have a decided unkinking effect on tension-tired torsos and
work-stressed sacroiliacs. What’s more, this inversion
machine provides the positioning for some hearty work on
the waist, stomach, and lower back.

The chrome-and-foam
versions offered in numerous mail-order catalogs can be
fairly pricey . . . but this wooden whoops-a-daisy costs
only about $30 to build and does the same job. When you
select the lumber for this project, be sure to choose
pieces that are straight and nearly knot-free. Likewise,
don’t skimp on the fastening hardware. Use the screw sizes
recommended, countersink the heads, and double-lock all
joints by using a good yellow furniture glue.

Note that the
33-1/2 inch 2 by 6 across the top of the legs is held in place
with eyebolts dropped into one of three sets of sockets
spaced 3-1/2 inches apart. This board, and the 2 by 4 adjacent to
it, are equipped with rubberhose bumpers for the head of
the back platform; the user’s weight distribution will
determine where the stop board is placed, or whether it’s
used at all.

The cradle and platform assembly deserves
especially careful fitting. Be certain the butted joints
are sound and free of splits, and don’t use any shelf
bracket smaller than the one indicated. To maintain the
proper balance, attach the cradle so its upper edge is
35-1/4 inches from the top end of the platform, and center the
floor flanges exactly 2-1/2 inches from the rounded edge of the
cradle arms.

The ankle straps are simply 34 inch lengths of
nylon seat belt material secured to the foot platform
beneath two 16-gauge metal plates, which are large enough
to allow the panhead fastening screws to secure the straps
without actually passing through the belt webbing. Velcro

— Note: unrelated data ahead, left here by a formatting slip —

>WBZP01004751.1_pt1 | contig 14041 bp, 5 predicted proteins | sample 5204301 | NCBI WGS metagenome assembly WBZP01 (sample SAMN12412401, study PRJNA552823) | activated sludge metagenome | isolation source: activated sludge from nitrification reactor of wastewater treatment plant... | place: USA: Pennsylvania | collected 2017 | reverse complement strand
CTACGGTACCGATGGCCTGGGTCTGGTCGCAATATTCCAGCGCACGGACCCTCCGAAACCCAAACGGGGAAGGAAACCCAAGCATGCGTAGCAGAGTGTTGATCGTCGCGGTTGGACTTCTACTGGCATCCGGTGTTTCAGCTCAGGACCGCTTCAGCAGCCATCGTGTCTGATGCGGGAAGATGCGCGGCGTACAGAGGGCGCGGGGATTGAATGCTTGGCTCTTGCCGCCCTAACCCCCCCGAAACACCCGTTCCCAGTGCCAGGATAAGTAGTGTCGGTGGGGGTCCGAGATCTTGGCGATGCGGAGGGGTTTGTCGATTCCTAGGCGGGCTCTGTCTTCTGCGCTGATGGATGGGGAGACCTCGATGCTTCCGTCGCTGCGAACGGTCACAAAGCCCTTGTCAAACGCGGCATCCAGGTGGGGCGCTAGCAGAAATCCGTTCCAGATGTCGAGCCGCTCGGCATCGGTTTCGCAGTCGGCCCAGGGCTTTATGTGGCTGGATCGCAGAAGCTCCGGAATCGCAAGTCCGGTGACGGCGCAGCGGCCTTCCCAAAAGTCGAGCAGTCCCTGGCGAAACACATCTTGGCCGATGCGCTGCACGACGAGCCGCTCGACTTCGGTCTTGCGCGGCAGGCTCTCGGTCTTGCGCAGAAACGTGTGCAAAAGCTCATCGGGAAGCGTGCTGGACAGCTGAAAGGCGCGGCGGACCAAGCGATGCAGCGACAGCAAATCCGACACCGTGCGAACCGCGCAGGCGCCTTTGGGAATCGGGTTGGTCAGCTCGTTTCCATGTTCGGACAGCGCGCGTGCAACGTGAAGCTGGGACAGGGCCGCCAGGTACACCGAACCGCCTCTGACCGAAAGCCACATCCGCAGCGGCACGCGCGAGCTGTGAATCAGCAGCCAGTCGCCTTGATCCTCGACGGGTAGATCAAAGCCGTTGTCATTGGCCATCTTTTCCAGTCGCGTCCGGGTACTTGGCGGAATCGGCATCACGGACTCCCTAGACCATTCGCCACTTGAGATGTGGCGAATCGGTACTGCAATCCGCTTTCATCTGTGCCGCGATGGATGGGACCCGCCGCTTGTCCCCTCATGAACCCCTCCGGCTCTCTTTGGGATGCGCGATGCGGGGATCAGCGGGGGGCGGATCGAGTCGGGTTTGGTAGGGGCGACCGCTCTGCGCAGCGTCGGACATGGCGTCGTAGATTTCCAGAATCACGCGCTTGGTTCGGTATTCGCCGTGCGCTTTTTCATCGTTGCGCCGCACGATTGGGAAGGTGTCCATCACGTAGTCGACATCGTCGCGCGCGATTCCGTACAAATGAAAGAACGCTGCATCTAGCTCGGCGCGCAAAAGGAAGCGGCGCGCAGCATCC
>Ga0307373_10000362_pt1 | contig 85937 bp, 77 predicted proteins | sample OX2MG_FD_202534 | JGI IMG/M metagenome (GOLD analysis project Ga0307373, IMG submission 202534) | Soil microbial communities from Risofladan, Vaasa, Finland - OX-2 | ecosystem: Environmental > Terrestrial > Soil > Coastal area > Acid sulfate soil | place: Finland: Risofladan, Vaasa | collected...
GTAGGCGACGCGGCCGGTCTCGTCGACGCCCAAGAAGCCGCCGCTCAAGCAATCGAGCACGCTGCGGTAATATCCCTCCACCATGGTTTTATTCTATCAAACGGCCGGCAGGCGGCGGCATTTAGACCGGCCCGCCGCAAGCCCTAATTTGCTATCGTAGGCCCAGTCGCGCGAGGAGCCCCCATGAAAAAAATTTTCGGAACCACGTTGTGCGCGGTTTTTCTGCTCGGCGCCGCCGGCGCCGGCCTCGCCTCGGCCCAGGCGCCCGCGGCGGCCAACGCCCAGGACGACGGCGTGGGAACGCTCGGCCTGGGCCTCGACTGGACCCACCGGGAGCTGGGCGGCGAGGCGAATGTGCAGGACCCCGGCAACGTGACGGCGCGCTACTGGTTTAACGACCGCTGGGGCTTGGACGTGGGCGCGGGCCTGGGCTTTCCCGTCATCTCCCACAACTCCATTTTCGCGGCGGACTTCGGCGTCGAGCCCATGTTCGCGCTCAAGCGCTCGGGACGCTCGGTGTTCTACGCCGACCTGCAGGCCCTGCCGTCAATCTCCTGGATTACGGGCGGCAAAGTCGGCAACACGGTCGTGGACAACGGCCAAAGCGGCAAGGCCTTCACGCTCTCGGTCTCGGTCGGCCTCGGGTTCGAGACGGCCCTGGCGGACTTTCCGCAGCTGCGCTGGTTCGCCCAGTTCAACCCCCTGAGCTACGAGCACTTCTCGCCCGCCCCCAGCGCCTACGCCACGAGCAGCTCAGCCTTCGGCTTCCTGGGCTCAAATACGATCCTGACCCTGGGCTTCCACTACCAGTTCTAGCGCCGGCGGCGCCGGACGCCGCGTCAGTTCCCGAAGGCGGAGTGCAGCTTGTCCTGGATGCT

hook-and-loop tape strips firmly stitched to the ends of
the belts lock each strap’s tails together. (The belts pass
under the insteps, and the tails cross in front of the
ankles and join at the back . . . hence the mating Velcro
must be sewn to opposite faces of each strap.)

Once the
cradle’s installed in the framework (capped 1/2 inch pipe
nipples passed through 7/8 inch holes in the frame uprights
make inexpensive and sturdy pivot pins), you can assemble
and place the counterweights. Each unit is simply an
11-1/8 inch section of 3 inch thinwall polyvinyl chloride (PVC)
pipe filled with sand and plugged at the ends. With the
central rod, nuts, and mounting brackets installed, each
unit should weigh just about five pounds. The brackets hook
around the edges of the back platform, and the wing nuts
tighten or release these simple clamps.

Using the inversion
machine requires some degree of experimentation, but the
procedure is essentially the same for everyone. The idea is
to strap your ankles in place, then have a friend slide the
counterweights along the board until the platform is nearly
balanced in a horizontal position when your hands are on
your chest. At this point, he or she can secure the weights
in position, and you should be able to control your rate of
inversion by raising your hands and arms above your head
accordingly . . . and, of course, return to an upright
stance by moving them toward your feet.

Common sense would
dictate that-especially at first-you should stay suspended
only for a minute or so to let your body “unwind” . . . and
that you consult a book on using inversion machines before
attempting more advanced exercises, Furthermore, if you
have high blood pressure or any reservations about the
effects of being upturned, consult your physician before
jumping “head over heels” into this project.